Who says the Clinton administration isn't committed to using whatever forces and resources are necessary to wage war? When it comes to a domestic war against health care waste, fraud, and abuse, the administration isn't pulling punches. Most industry experts will grant that the administration deserves some credit for gaining what could be considered major victories.
The Office of the Inspector General reports that the improper-payment rate for Medicare fell 45 percent in two years, from 14 percent in fiscal 1996 to 7.1 percent in '98. The Health Care Financing Administration credits that reduction to the administration's effort to combat fraud and abuse, and to improved compliance by doctors, hospitals, and other providers.
The administration pulled off — without much fanfare — the first-ever roundtable on fraud and abuse between regulators and providers. Through the auspices of the Health Care Compliance Association, enforcers and industry representatives spoke candidly about new compliance initiatives and about developing internal investigations, self-disclosure, and programs for corporate integrity.
The United States, Canada, and Mexico have agreed to coordinate efforts to combat fraudulent health care products and practices. First up on the agenda: cracking down on a border clinic in Mexico that promised cures for cancer, AIDS, and multiple sclerosis.
HCFA just selected a dozen companies as inaugural "Medicare Integrity Program" contractors. According to HCFA Administrator Nancy-Ann DeParle, they will work toward eliminating errors and fraud in the system.
Hiring the special contractors is part of HCFA's comprehensive plan for "program integrity," launched in February. HCFA says the new contractors bring expertise to conducting audits, medical reviews, and other tasks aimed at stopping and preventing waste, fraud, and abuse, and in supplementing the work being conducted by Medicare's existing contractors. The contractors' first assignments: auditing cost reports for large national health care chains; identifying areas for provider education; ferreting out possible Y2K threats; and ensuring that providers follow their settlements with the OIG.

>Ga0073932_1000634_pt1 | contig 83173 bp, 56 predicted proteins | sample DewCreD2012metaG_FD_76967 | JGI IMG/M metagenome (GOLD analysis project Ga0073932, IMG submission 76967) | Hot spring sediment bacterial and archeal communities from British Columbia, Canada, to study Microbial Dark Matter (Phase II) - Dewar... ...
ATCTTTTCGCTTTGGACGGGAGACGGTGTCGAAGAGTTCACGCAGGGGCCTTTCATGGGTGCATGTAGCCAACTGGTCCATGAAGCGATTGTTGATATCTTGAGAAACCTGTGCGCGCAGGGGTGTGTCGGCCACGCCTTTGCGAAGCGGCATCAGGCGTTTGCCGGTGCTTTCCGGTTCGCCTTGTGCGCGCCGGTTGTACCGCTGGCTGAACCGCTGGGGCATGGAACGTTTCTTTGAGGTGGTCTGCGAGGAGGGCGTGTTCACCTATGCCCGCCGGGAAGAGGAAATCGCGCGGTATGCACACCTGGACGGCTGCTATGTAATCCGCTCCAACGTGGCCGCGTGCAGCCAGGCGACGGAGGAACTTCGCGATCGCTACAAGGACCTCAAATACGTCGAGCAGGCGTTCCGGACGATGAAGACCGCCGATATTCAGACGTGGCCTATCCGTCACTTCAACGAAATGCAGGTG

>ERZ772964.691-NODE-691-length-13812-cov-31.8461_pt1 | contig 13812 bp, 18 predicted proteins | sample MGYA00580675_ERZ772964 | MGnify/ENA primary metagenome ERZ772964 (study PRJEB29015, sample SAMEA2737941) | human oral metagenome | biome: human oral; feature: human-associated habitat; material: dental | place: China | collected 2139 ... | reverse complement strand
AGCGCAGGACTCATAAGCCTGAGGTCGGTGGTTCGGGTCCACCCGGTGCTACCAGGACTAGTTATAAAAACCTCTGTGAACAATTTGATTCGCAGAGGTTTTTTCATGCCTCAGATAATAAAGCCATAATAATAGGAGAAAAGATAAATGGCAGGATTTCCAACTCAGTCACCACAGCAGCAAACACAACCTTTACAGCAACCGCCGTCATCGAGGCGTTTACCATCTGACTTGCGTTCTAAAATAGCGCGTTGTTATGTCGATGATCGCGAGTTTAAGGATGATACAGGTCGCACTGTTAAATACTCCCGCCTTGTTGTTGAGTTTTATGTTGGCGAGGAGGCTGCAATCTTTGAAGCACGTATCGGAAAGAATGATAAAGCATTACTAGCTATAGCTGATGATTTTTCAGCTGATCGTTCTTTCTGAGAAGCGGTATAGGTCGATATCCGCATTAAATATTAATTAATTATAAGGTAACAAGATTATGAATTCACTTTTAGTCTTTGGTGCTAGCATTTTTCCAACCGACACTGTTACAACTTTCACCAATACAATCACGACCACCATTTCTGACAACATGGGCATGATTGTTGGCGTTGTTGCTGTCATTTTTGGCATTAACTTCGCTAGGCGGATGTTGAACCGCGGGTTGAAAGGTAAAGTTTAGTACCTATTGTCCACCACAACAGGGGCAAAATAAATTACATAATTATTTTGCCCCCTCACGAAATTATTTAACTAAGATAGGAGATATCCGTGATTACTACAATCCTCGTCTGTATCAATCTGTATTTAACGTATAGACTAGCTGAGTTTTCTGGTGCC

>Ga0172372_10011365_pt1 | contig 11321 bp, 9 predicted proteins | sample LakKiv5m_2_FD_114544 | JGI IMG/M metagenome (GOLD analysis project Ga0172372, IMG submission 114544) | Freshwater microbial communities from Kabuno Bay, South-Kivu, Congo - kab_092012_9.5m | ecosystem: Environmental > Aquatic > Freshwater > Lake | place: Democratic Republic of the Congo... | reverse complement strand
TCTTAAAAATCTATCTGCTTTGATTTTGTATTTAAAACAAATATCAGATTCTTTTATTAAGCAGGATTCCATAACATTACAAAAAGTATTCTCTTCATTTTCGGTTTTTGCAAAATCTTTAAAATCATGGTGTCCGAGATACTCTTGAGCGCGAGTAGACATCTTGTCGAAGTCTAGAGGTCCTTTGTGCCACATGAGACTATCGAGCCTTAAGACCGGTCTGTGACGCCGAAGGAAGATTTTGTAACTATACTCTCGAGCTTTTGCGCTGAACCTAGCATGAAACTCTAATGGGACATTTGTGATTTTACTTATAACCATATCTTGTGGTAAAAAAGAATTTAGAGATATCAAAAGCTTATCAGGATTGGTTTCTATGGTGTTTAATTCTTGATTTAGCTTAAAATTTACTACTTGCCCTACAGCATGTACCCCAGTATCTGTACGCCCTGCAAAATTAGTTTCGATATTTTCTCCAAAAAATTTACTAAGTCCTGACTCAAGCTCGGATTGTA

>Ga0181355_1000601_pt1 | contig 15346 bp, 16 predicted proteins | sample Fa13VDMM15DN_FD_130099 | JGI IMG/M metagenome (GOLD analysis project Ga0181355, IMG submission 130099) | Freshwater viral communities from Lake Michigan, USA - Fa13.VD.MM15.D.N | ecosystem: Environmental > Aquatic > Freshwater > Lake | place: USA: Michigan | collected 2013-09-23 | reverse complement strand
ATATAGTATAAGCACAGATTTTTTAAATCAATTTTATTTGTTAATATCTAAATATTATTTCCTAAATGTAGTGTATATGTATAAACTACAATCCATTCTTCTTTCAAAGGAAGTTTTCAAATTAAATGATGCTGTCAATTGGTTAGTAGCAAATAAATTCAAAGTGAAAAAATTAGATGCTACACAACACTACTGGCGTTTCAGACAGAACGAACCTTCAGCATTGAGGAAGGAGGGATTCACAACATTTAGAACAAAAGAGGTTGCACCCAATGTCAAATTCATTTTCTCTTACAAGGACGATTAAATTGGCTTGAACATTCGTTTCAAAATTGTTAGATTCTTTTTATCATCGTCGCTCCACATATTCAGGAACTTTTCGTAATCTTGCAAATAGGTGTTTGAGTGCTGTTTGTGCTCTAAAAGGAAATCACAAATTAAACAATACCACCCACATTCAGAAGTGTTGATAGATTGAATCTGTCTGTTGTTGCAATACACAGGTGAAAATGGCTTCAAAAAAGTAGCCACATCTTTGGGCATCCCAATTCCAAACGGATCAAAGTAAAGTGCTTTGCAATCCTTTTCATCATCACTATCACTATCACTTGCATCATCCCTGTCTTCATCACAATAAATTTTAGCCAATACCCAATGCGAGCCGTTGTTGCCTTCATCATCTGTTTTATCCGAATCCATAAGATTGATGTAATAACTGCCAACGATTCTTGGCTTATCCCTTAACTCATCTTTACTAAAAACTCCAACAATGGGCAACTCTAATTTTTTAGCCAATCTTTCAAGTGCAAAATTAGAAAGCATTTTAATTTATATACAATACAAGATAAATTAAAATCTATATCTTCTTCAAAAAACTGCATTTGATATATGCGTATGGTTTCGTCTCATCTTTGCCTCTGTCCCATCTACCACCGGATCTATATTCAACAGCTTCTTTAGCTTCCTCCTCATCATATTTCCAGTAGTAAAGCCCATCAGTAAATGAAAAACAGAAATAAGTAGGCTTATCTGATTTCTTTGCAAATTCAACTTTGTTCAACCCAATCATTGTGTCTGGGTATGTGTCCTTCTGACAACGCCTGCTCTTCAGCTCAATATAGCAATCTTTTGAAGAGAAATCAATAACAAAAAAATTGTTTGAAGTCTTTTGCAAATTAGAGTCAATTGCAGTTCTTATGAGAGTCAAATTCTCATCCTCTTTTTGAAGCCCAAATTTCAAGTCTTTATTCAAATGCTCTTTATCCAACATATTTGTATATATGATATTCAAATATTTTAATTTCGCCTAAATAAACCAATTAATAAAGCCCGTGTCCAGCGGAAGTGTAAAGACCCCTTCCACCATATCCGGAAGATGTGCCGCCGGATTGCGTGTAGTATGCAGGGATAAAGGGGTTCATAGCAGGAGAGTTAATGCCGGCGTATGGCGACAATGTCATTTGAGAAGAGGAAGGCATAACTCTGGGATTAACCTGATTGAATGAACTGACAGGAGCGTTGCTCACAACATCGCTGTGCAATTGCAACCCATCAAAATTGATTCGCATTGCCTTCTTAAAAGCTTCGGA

But the administration is not resting on its laurels. Over the next few months, physicians will be encouraged strongly to switch over to electronic-claims submission under an initiative designed to foster quicker reviews, expedite audits, and save more than $125 million annually. Additionally, the Department of Justice will look closely at managed care organizations and nursing homes for possible fraud, despite public pronouncements that it doesn't intend to stifle "health care innovation."
In the case of MCOs, says DOJ special counsel John Bentivoglio, the department doesn't believe that "cost-cutting, standing alone," constitutes fraud, but that failing to deliver "medically necessary and promised services" does — and those that do it will be prosecuted "aggressively."
Indeed, antifraud fever is spreading through the nation's capital this summer.
The Health Insurance Association of America is compiling results from a fraud survey it conducts every three years, with the latest report, for 1996–1998, ticketed for publication this fall.
"It will talk about the composition of suspected health care fraud cases that insurance companies are investigating — and it will have some information on managed care," says Kathleen Fyffe, HIAA's federal regulatory director.